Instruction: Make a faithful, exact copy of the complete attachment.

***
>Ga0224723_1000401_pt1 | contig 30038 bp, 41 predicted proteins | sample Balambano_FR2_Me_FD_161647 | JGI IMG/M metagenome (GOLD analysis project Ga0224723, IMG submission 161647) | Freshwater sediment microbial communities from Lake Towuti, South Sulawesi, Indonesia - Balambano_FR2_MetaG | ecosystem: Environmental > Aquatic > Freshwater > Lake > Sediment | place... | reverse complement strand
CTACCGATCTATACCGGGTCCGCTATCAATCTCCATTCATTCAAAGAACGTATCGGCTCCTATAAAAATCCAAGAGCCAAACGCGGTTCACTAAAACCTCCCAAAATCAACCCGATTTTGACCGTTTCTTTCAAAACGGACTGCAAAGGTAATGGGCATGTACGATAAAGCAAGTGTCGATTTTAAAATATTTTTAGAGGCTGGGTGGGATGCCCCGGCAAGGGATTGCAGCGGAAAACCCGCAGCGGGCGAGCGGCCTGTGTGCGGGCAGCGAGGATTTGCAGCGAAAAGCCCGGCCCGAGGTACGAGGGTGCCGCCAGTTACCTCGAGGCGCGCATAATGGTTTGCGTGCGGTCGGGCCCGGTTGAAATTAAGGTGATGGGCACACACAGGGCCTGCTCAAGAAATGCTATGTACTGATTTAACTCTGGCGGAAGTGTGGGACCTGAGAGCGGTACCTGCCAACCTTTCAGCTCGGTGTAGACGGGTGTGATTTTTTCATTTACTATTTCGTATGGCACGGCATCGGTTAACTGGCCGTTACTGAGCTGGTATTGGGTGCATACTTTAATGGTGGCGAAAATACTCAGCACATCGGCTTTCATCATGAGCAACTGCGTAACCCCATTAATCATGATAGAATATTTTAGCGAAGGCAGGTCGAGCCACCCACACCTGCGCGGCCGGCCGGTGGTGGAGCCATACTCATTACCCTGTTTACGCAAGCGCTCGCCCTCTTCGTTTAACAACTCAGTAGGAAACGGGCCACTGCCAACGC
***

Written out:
>Ga0224723_1000401_pt1 | contig 30038 bp, 41 predicted proteins | sample Balambano_FR2_Me_FD_161647 | JGI IMG/M metagenome (GOLD analysis project Ga0224723, IMG submission 161647) | Freshwater sediment microbial communities from Lake Towuti, South Sulawesi, Indonesia - Balambano_FR2_MetaG | ecosystem: Environmental > Aquatic > Freshwater > Lake > Sediment | place... | reverse complement strand
CTACCGATCTATACCGGGTCCGCTATCAATCTCCATTCATTCAAAGAACGTATCGGCTCCTATAAAAATCCAAGAGCCAAACGCGGTTCACTAAAACCTCCCAAAATCAACCCGATTTTGACCGTTTCTTTCAAAACGGACTGCAAAGGTAATGGGCATGTACGATAAAGCAAGTGTCGATTTTAAAATATTTTTAGAGGCTGGGTGGGATGCCCCGGCAAGGGATTGCAGCGGAAAACCCGCAGCGGGCGAGCGGCCTGTGTGCGGGCAGCGAGGATTTGCAGCGAAAAGCCCGGCCCGAGGTACGAGGGTGCCGCCAGTTACCTCGAGGCGCGCATAATGGTTTGCGTGCGGTCGGGCCCGGTTGAAATTAAGGTGATGGGCACACACAGGGCCTGCTCAAGAAATGCTATGTACTGATTTAACTCTGGCGGAAGTGTGGGACCTGAGAGCGGTACCTGCCAACCTTTCAGCTCGGTGTAGACGGGTGTGATTTTTTCATTTACTATTTCGTATGGCACGGCATCGGTTAACTGGCCGTTACTGAGCTGGTATTGGGTGCATACTTTAATGGTGGCGAAAATACTCAGCACATCGGCTTTCATCATGAGCAACTGCGTAACCCCATTAATCATGATAGAATATTTTAGCGAAGGCAGGTCGAGCCACCCACACCTGCGCGGCCGGCCGGTGGTGGAGCCATACTCATTACCCTGTTTACGCAAGCGCTCGCCCTCTTCGTTTAACAACTCAGTAGGAAACGGGCCACTGCCAACGC